Materials and Methods
Subjects and Housing
Adult, Long–Evans female rats (n = 236), approximately 55 days of age, were bred in the Life Sciences Laboratory Animal Care Facility at The University at Albany–SUNY (original stock: Taconic Farms, Germantown, NY, USA) and/or shipped from Taconic. Rats were group-housed in polycarbonate cages with woodchip bedding (45 × 24 × 21 cm) in a temperature- (21 ± 1°C) and humidity- (50 ± 5%) controlled room in the Laboratory Animal Care Facility. Rats were maintained on a 12:12 h reversed light cycle (lights off at 0800 hours) with continuous access to Purina Rat Chow and tap water in their home cages.
Four experiments were run, using a between- and within-subjects design. All experimental rats had stereotaxic surgery to implant cannulae aimed at the VTA, 7 days before drug manipulations were initiated. Experimental rats were randomly-assigned to one treatment condition (between-subjects) within a single experiment, and then were tested in a single battery of behavioral tasks (within-subjects). The general procedure utilized is depicted in Figure 1. All experimental techniques in rats were approved by the Institutional Animal Care and Use Committee at the University at Albany, where the experiments were conducted.
Figure 1. Depicts different hormonal conditions and TSPO ligand infusions in rats (top) and timeline of experimental protocol (bottom). In Experiment 1, all rats were in the proestrous phase of the estrous cycle and administered via infusions to the VTA, placebo or PXR AS-ODNs (at hour 0, 24, and 44), followed by an inhibitor of TSPO (PK11195) or saline vehicle and/or 3α,5α-THP (at hour 44.5). In Experiment 2, all rats were in the proestrous phase of the estrous cycle and administered via infusions to the VTA, placebo or PXR AS-ODNs (at hour 0, 24, and 44), followed by an enhancer of TSPO (FGIN) or saline vehicle (at hour 44.5). In Experiment 3, all rats were ovariectomized (OVX) and administered subcutaneous injections of E2 at hour 0 and 24 and then administered via infusions to the VTA, placebo or PXR AS-ODNs (at hour 0, 24, and 44), followed by an enhancer of TSPO (FGIN) or saline vehicle (at hour 44.5). In Experiment 4, all rats were OVX and adrenalectomized (OVX/ADX), and administered subcutaneous injections of E2 at hour 0 and 24 and then administered via infusions to the VTA, placebo or PXR AS-ODNs (at hour 0, 24, and 44), followed by an enhancer of TSPO (FGIN) or saline vehicle (at hour 44.5). All rats were tested at hour 45, and euthanized for tissue collection immediately after behavioral testing was complete. In all experiments, knockdown of PXR expression in the VTA was validated and levels of 3α,5α-THP were measured in the midbrain.
All rats in Experiments 1–4 were stereotaxically implanted with bilateral guide cannulae aimed at the VTA (from bregma: AP = −5.3, ML = ±0.4, DV = −7.0; Paxinos and Watson, 1986) under xylazine (12 mg/kg) and ketamine (80 mg/kg) anesthesia per prior methods (Frye et al., 2013). Immediately following stereotaxic surgery, rats were OVX (n = 49; Experiment 3) and/or OVX/ADX (n = 48; Experiment 4). For OVX/ADX, dorsal incisions were made between the ribs and hip, so that the ovaries and the adrenals could be isolated. The ovaries were ligated and removed, and the adrenals were isolated and removed. As ADX rats are sodium deficient, all rats received a bottle of 0.9% saline and a bottle of tap water in their home cages to maintain water/salt balance. Following surgery and prior to testing, animals were monitored for loss of weight, righting response, flank stimulation response, and/or muscle tone. Only rats that passed neurological evaluations and gained weight following surgery until behavioral testing commenced were continued in the experiment. All rats that underwent ADX were validated to have complete ADX surgery via post-hoc assessment of corticosterone in plasma. Rats were administered ibuprofen (once per oral, and daily in the recovery period in drinking water; 30 mg/kg) as post-surgical analgesia.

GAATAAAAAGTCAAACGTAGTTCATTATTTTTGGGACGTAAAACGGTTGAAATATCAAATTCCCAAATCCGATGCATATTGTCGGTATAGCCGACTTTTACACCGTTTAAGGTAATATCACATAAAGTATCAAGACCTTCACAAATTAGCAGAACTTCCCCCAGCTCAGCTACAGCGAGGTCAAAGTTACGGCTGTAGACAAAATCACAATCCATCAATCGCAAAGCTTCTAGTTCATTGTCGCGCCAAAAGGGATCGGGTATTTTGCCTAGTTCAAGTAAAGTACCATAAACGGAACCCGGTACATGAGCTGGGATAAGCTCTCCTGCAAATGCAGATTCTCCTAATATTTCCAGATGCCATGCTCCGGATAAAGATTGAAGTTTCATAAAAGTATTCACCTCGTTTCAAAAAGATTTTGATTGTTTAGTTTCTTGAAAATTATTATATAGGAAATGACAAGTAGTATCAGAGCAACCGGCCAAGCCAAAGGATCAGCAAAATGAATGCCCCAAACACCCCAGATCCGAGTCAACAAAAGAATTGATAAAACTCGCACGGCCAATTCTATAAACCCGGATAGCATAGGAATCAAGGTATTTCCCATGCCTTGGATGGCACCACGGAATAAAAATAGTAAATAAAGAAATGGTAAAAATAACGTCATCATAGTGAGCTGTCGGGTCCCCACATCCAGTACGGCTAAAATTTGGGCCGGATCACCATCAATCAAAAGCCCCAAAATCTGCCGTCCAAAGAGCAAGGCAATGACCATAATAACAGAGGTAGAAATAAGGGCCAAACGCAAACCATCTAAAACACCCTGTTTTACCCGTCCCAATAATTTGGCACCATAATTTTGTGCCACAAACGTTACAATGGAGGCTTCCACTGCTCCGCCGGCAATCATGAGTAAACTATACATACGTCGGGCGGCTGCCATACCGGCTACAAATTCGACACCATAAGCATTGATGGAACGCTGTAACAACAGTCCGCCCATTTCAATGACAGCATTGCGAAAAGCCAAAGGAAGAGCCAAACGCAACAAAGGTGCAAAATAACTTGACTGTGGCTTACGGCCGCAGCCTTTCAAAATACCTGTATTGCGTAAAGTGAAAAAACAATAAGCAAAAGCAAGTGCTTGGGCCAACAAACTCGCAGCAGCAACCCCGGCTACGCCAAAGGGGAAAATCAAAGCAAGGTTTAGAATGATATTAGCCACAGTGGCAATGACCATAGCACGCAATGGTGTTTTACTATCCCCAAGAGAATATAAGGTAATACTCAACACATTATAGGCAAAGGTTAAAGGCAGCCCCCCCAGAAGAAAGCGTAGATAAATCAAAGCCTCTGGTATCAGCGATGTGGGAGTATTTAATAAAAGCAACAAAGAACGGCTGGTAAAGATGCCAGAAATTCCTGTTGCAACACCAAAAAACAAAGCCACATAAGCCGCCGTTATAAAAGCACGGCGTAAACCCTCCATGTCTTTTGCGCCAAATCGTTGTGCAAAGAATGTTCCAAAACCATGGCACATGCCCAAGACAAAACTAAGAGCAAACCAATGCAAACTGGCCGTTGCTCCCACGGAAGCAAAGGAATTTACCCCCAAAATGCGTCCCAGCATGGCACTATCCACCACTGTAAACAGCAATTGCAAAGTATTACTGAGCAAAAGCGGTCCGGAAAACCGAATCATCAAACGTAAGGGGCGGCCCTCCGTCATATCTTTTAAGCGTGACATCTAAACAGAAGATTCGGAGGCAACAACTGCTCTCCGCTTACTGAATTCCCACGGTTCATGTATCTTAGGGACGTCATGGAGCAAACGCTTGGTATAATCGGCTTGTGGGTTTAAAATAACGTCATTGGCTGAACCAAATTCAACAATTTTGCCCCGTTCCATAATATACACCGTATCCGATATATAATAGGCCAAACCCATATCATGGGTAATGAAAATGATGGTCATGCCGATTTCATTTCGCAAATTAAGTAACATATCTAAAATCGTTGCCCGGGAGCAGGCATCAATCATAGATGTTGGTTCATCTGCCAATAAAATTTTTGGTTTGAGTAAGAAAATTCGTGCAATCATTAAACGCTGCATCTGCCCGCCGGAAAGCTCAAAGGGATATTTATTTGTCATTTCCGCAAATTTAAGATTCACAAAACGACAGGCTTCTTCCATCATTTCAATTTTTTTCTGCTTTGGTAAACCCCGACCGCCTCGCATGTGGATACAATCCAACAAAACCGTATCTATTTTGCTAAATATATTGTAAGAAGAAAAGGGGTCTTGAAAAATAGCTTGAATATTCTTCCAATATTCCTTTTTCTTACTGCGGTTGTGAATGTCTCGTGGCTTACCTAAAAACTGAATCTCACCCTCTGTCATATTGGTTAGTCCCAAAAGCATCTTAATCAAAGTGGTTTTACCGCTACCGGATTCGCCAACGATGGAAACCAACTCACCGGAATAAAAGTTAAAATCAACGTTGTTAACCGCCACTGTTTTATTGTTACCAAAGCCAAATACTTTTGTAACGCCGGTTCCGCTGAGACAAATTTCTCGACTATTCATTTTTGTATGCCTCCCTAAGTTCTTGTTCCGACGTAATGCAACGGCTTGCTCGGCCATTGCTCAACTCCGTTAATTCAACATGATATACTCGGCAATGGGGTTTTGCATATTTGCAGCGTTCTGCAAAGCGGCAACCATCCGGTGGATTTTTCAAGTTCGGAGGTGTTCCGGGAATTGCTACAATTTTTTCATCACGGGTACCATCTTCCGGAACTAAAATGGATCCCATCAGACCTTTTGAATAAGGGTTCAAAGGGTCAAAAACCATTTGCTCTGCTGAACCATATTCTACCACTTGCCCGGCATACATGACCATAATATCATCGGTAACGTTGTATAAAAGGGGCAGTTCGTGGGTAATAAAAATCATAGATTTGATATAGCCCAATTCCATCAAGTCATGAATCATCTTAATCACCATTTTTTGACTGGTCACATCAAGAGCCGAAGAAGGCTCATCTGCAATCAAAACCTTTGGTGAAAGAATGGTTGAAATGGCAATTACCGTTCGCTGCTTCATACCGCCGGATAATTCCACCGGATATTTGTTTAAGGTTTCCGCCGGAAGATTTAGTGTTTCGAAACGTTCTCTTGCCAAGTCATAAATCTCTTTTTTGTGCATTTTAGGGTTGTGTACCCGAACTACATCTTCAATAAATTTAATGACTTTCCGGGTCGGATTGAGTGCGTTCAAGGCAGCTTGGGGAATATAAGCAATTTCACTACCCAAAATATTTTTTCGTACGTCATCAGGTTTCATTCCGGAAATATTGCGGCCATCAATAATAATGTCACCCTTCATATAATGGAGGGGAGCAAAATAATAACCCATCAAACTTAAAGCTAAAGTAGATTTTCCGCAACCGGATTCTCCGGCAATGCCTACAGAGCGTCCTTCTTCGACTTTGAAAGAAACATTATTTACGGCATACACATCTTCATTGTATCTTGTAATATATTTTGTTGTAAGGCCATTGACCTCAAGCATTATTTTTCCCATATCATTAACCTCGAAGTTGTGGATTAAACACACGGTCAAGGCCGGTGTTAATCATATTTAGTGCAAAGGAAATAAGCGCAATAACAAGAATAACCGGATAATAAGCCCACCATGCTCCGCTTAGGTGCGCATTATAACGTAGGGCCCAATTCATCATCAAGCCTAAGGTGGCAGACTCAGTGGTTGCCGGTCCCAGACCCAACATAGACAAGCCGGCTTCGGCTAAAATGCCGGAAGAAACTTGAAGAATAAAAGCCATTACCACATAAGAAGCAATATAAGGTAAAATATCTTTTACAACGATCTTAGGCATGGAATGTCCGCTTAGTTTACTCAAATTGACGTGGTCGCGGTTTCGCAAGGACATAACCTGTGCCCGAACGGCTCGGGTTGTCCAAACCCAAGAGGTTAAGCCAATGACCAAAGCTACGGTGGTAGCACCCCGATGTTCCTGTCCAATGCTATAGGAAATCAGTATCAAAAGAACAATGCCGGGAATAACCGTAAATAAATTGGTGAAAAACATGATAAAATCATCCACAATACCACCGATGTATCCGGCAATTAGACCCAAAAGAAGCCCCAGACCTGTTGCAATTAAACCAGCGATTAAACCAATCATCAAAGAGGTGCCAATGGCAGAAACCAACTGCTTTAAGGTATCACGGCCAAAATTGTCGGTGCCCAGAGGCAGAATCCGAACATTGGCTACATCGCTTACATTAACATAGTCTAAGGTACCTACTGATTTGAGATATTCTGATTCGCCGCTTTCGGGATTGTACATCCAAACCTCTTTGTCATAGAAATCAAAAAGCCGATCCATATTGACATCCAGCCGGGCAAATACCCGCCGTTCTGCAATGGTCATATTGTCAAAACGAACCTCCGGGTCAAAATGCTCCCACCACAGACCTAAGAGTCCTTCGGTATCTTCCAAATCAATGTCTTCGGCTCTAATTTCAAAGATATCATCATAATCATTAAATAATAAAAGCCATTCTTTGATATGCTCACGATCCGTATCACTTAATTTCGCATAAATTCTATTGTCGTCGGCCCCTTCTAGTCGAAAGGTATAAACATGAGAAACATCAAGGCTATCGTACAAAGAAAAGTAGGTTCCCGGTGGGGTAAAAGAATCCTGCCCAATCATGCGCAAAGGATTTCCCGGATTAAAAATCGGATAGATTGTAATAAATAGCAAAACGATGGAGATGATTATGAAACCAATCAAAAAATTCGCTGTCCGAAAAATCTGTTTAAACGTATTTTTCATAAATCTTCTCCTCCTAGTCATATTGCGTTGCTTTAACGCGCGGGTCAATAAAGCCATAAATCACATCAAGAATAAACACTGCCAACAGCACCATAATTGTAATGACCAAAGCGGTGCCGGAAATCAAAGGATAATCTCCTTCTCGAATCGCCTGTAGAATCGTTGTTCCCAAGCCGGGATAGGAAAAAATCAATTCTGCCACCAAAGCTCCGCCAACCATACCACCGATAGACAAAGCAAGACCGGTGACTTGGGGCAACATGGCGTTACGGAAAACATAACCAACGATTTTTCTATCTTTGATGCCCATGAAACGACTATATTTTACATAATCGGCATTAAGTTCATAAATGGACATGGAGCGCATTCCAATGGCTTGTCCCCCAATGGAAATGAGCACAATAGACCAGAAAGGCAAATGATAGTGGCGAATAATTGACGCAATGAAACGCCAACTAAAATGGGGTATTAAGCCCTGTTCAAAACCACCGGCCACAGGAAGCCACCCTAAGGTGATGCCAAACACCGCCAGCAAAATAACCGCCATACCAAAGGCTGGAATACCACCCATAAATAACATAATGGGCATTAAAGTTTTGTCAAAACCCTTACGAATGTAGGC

Vaginal epithelium of each rat was collected and examined daily under a light microscope (between 0800–1000). Rats were cycled through two normal estrous cycles (4–5 days cycle) prior to testing. Rats were tested on proestrus (epithelium characterized by nucleated cells, 4–5 days after the previous occurrence) for Experiments 1 (n = 68) and 2 (n = 71).
For Experiments 1–4, rats received either sterile saline (0.9% w/v) or PXR AS-ODN infusions. AS-ODNs by (5′ CTTGCGGAAGGGGCACCTCA 3′; made in a concentration of 100 ng/μl; Frye et al., 2012, 2013, 2014, in press) were synthesized and desalted Invitrogen Life Technologies (Carlsbad, CA). This PXR AS-ODN strategy decreases expression of PXR in the midbrain, as measured by quantitative polymerase chain reaction (qPCR) (which was utilized here to validate) and western blotting (Frye, 2011; Frye et al., 2012, 2013). In Experiment 1, PK11195 (Tocris Biosciences, R&D Systems, Minneapolis, MN) was utilized as a TSPO antagonist (compounded by adding crystalline drug to sterile saline at a concentration of 50 ng per μl; Bitran et al., 2000; Frye et al., 2006, 2009). 3α,5α-THP (purchased from Dr. Robert Purdy, Scripps Institute, CA) was prepared to a concentration of 100 ng per μl in β-cyclodextran (with 5% concentration of β-cyclodextran in sterile water; Frye and Rhodes, 2006; Frye et al., 2008a, 2014). In Experiments 2–4, a neurosteroidogenesis enhancer, FGIN 1–27, an agonist of TSPO was utilized (Petralia and Frye, 2005; Frye et al., 2009, used in Experiments 2–4). Crystalline FGIN was compounded in a concentration of 50 ng per μl (Tocris) in sterile saline. Rats received bilateral infusions of each compound or placebo vehicle. This infusion protocol has been utilized without any indication of damaging effects as assessed by behavioral changes, or estradiol levels (given damage can induce aromatase activity, and thereby local estradiol levels; Azcoitia et al., 2003); this was determined by comparing rats that were sham surgerized, had stereotaxic implantation of cannulae to the VTA, but were not administered infusions, and those that were administered infusions of saline vehicle in the same volumes as drugs are administered (Frye et al., 2013).